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Shiller warns of market bubbles

Oh, no.

Robert Shiller, the Nobel laureate and founder of the Case-Shiller Home Price Index, is getting worried by what he sees:

Robert Shiller, who won the esteemed award with two other Americans for research into market prices and asset bubbles, pinpointed the U.S. stock market and Brazilian property market as areas of concern.

“I am not yet sounding the alarm. But in many countries stock exchanges are at a high level and prices have risen sharply in some property markets,” Shiller told Sunday’s Der Spiegel magazine. “That could end badly,” he said.

“I am most worried about the boom in the U.S. stock market. Also because our economy is still weak and vulnerable,” he said, describing the financial and technology sectors as overvalued.

Remember: He was one of the few to predict last decade’s housing bubble.

Wall Street’s big play in the housing market

Here’s more evidence that Wall Street investors are playing a huge role in the housing recovery by snapping up tens of thousands of homes that might otherwise be sitting vacant due to their beat-up conditions.

There are a couple of seemingly contradictory thoughts here:

One, the same Wall Street that created the historic subprime-mortgage fiasco is now riding to the Lone Ranger rescue.

Or …

Two, the same Wall Street that created the historic subprime-mortgage fiasco is now doubling down on last decade’s fiasco and acting more like a drunken cowboy at a saloon.

Btw: Disney is making a new Lone Ranger movie, due out next month. The Lone Ranger and Tonto sure look different.

Foreclosures: They haven’t gone away

Maybe the foreclosure rate in Massachusetts has fallen.

But here’s a list of the top 14 cities across the US that are still overwhelmed by foreclosures. They’re not quite where you’d expect them to be, like California and Arizona, etc.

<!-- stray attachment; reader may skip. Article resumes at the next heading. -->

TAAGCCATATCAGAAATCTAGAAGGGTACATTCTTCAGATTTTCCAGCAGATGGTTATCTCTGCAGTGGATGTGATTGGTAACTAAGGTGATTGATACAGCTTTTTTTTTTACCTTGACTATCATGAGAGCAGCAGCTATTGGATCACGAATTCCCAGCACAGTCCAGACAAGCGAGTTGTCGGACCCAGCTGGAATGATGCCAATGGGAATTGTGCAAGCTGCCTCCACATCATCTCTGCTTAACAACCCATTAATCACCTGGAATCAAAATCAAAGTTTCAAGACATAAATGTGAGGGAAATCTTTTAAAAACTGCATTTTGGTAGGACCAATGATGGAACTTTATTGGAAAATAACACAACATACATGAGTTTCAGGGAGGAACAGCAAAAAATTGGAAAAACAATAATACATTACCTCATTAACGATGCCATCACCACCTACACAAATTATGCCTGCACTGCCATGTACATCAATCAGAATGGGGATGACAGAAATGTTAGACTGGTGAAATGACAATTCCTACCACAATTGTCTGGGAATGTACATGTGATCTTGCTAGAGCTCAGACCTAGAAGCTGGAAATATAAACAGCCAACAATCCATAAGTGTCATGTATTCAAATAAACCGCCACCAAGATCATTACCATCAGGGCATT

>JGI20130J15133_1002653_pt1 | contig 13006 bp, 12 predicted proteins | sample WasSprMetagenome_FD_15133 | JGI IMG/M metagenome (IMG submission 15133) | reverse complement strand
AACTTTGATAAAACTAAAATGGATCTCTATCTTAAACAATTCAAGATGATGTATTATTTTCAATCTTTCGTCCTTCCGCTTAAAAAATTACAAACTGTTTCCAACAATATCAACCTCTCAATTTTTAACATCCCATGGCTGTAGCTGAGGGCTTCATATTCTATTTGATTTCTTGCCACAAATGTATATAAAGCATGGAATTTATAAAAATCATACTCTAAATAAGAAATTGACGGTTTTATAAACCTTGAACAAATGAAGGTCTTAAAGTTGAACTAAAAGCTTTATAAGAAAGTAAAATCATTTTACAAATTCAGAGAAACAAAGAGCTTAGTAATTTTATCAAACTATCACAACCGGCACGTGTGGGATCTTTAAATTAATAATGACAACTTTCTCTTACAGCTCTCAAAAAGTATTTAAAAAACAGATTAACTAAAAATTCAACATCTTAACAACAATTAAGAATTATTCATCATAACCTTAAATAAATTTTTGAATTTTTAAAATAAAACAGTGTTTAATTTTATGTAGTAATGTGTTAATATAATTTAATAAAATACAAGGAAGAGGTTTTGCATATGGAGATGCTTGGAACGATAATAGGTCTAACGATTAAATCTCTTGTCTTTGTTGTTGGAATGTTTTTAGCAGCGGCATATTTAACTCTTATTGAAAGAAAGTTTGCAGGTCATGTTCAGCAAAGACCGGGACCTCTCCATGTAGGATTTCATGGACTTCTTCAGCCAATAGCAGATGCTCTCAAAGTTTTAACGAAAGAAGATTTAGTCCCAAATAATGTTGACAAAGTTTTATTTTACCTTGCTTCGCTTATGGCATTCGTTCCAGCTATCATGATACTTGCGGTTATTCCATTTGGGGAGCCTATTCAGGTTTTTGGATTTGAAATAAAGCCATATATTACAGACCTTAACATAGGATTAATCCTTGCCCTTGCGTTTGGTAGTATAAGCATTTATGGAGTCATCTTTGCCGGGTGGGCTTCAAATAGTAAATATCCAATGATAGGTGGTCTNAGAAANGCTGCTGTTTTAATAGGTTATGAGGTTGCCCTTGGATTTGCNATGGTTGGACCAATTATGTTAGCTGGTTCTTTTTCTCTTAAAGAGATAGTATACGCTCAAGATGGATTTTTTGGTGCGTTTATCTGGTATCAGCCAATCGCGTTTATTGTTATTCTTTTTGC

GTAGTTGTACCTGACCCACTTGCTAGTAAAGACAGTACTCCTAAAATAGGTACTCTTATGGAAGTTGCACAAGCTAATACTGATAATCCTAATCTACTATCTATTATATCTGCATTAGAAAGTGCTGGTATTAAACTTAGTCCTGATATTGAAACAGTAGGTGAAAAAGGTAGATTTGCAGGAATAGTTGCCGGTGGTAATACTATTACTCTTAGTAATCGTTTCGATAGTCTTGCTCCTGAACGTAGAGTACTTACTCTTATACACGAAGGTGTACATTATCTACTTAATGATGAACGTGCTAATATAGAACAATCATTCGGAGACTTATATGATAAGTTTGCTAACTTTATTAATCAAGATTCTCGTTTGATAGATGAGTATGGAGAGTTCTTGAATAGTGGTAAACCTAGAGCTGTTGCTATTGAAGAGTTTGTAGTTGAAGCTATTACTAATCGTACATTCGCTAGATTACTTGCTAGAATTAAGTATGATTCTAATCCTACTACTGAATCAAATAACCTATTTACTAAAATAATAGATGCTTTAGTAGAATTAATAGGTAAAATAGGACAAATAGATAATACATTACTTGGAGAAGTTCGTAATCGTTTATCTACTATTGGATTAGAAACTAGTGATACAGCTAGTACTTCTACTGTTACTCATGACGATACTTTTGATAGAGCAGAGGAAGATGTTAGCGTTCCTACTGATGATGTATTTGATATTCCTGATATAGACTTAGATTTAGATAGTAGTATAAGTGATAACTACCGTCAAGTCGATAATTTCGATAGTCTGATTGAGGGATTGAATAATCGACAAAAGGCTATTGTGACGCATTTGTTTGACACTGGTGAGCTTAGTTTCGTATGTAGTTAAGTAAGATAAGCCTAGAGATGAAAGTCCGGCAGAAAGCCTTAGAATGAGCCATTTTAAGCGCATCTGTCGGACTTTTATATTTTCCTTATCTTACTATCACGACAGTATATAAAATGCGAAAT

Yeah, sure, there are seven cities listed as being in Florida. No surprise there. But the next highest state, with three cities buried under foreclosures, is Ohio, followed by Illinois (two cities), and Nevada and Washington (one city each).

Maybe Ohio and Illinois aren’t that surprising. They’re classic old rust-belt states.

Officially sighted: The first “housing bubble” warning

Remember how many people kept predicting that we had “hit the bottom” during the recent housing market collapse — only to see the market hit a new low a month later? The bogus predictions literally went on for years, even becoming a running joke.

Of course, some of the forecasters were eventually proved right, like a stopped clock being right twice a day, as the market seemed to have finally hit bottom some time last year.

But now some forecasters are seeing — yes! — a “housing bubble” in current stats.

You read it here first: The first official sighting of a “housing bubble” warning, sort of like a bird watcher spotting a rare yellow bellied eremomela high up on a mountain peak. It’s so exciting!

File under: Yellow bellied eremomelas

Update: Housing prices rose last month across the US. So it’s true! It’s a housing bubble!

Update II: It’s a Tulip Bubble!

Home equity is back